THIS ARTICLE WAS ORIGINALLY PUBLISHED IN THE APRIL 2023 ISSUE OF TRI-CITIES AREA JOURNAL OF BUSINESS.
At Tri-City Development Council (TRIDEC), we are excited to celebrate 60 years of promoting economic strength and diversity. In addition to regional economic development activities, our core mission includes advocating for the funding and policies needed to support the cleanup of the U.S. Department of Energy’s Hanford site.
When it comes to Hanford cleanup, safety is the top priority. Beyond that, it is critical that the work continues to be adequately funded, and that every effort is made to execute cleanup effectively and efficiently. On the funding front we have been blessed with a congressional delegation, led by Senators Patty Murray and Maria Cantwell, and Rep. Dan Newhouse, who work extremely hard to ensure there are adequate resources every year.
Notably, the importance of funding Hanford cleanup seems to be getting through to the administration as well. For the first time in recent memory, last year’s President’s Budget request for Hanford cleanup was more than the previous year’s enacted level. This recognition, from Congress and the administration, will be especially critical over the next few years as significant additional funding will be needed for work on the High-Level Waste facility, in addition to ongoing cleanup efforts across the site.
While having adequate resources is important, it is also imperative that we look for opportunities to reduce long-term costs and expedite cleanup. One particularly compelling opportunity is to grout the supplemental low activity waste in Hanford’s underground tanks and ship it to licensed facilities outside of Washington state for permanent disposition. Supplemental waste is approximately 50% of Hanford’s tank waste that is not currently intended to be vitrified in the Low Activity Waste facility.
In addition to removing the waste from these underground tanks sooner, the U.S. Government Accountability Office (GAO) estimates that grouting Hanford’s supplemental waste could save up to $26 billion. The next step in proving out the viability is to complete Phase 2 of the Test Bed Initiative, which would grout and ship 2,000 gallons of supplemental tank waste. We are hopeful that Phase 2 will be completed this calendar year.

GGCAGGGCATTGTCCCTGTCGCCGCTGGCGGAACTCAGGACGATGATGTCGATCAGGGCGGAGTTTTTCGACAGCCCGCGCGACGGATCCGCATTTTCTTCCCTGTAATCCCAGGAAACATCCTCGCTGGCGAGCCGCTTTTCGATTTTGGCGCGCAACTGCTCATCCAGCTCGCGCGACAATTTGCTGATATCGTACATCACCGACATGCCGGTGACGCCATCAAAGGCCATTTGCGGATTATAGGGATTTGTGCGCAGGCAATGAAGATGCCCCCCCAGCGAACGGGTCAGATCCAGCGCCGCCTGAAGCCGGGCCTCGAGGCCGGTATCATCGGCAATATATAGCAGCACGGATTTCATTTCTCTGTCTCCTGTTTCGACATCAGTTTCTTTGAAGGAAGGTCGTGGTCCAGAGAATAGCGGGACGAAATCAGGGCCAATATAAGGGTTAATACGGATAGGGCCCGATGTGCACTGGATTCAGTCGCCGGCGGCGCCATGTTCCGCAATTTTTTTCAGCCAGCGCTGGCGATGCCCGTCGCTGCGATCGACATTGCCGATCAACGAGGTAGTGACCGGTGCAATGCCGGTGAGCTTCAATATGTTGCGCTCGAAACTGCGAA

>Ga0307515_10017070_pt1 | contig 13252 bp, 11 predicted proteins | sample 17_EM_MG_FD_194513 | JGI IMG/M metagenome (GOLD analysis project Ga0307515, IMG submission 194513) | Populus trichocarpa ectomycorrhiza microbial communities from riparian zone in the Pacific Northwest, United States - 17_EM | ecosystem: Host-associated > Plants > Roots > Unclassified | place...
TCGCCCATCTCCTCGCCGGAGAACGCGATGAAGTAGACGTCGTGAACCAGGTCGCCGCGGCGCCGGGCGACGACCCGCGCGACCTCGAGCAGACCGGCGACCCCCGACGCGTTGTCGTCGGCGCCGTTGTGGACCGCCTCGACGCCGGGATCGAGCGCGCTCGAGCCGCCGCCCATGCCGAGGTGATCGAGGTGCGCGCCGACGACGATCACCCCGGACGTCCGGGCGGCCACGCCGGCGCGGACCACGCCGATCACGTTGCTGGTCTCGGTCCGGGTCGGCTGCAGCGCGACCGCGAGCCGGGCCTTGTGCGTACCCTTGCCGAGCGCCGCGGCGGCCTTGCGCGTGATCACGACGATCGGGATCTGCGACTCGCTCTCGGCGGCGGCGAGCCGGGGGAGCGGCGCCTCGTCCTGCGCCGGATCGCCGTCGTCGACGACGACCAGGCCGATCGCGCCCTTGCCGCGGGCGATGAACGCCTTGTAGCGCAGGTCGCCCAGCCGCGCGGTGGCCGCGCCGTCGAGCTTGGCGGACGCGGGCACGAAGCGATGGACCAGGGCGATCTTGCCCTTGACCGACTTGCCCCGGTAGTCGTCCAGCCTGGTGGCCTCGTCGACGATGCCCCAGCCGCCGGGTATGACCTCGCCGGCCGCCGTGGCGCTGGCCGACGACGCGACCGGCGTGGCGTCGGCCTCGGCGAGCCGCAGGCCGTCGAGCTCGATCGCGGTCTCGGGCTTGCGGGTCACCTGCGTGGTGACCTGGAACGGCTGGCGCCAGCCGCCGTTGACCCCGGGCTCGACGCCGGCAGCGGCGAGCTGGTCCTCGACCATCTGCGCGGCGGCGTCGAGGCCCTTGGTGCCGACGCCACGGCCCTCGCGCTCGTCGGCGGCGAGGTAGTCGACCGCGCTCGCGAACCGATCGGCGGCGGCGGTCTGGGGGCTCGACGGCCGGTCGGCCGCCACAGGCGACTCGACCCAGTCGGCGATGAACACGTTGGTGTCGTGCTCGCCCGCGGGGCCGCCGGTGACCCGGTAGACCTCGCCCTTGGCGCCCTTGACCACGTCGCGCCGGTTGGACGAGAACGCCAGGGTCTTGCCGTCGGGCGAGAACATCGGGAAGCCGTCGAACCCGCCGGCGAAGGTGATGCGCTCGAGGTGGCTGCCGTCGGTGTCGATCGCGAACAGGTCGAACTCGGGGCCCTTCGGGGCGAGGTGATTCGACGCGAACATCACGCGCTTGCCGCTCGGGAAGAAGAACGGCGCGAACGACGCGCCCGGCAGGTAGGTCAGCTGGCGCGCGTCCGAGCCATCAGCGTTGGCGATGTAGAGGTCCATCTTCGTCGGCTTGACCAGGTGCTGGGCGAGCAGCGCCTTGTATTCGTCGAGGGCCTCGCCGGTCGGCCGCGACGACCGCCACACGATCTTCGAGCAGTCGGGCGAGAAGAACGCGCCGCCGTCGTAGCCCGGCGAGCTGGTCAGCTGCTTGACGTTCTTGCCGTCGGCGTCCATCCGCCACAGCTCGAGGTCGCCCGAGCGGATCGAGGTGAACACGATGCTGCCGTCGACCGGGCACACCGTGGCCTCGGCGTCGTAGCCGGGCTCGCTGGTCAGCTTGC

Hanford is economic driver
While our primary focus at Hanford is on the successful cleanup effort, with over 12,000 employees, the site is a significant economic driver for our community. As TRIDEC and our community partners continue working to reduce the Tri-City economy’s dependence on federal spending, we are looking at clean energy and technological innovation as key opportunities for economic diversification.
Dubbed “Clean Up to Clean Energy,” by Washington State University Tri-Cities Chancellor and TRIDEC Board Chair Sandra Haynes, this vision harnesses the Tri-Cities’ unique capabilities to further establish our community as a global leader in the research, development, manufacturing and deployment of clean energy technologies.
These capabilities include a highly skilled craft labor force, extensive science and engineering expertise, available land, and robust transportation infrastructure.
The Tri-Cities are also extremely fortunate to have the Pacific Northwest National Laboratory (PNNL), whose scientific and technical expertise will be a tremendous asset in fulfilling this vision.
New advanced reactor
Since the days of the Manhattan Project, the Tri-Cities’ historic roots have been in nuclear, and we believe that nuclear energy will be a key part of our future. There is a profound sense of pride about our community’s role in helping the United States win World War II and the Cold War.
We also have been leaders in nuclear innovation at the N Reactor and the Fast Flux Test Facility (FFTF). Moreover, the Tri-Cities are home to the Pacific Northwest’s only commercial nuclear reactor, the Columbia Generating Station operated by Energy Northwest.
Our goal is to double-down on this nuclear legacy by building a new advanced reactor here in the Tri-Cities area.
In addition to the new jobs created by the construction and operation of the reactor, it would provide our region with much needed carbon-free baseload electricity. The new generation of advanced reactors also will require a robust supply chain including advanced nuclear fuels, and the Tri-Cities is extremely well suited to be a hub for nuclear manufacturing.
Nuclear is just one piece of the puzzle, however. There are many additional opportunities on our horizon. These include hydrogen technology development and generation, biofuels, battery manufacturing, carbon capture, thought leadership driven by Washington State University Tri-Cities’ Institute for Northwest Energy Futures, and much more.
Progress at Hanford opens the door for many of these new opportunities, including the transfer of additional lands and facilities to the community as the cleanup footprint shrinks. As we look to the future, TRIDEC remains deeply committed to supporting Hanford cleanup, along with the continued growth of the Tri-City community.
Written by David Reeploeg as a guest contributor for the April 2023 Tri-Cities Area Journal of Business. David is vice president for federal programs at Tri-City Development Council (TRIDEC) and executive director of Hanford Communities.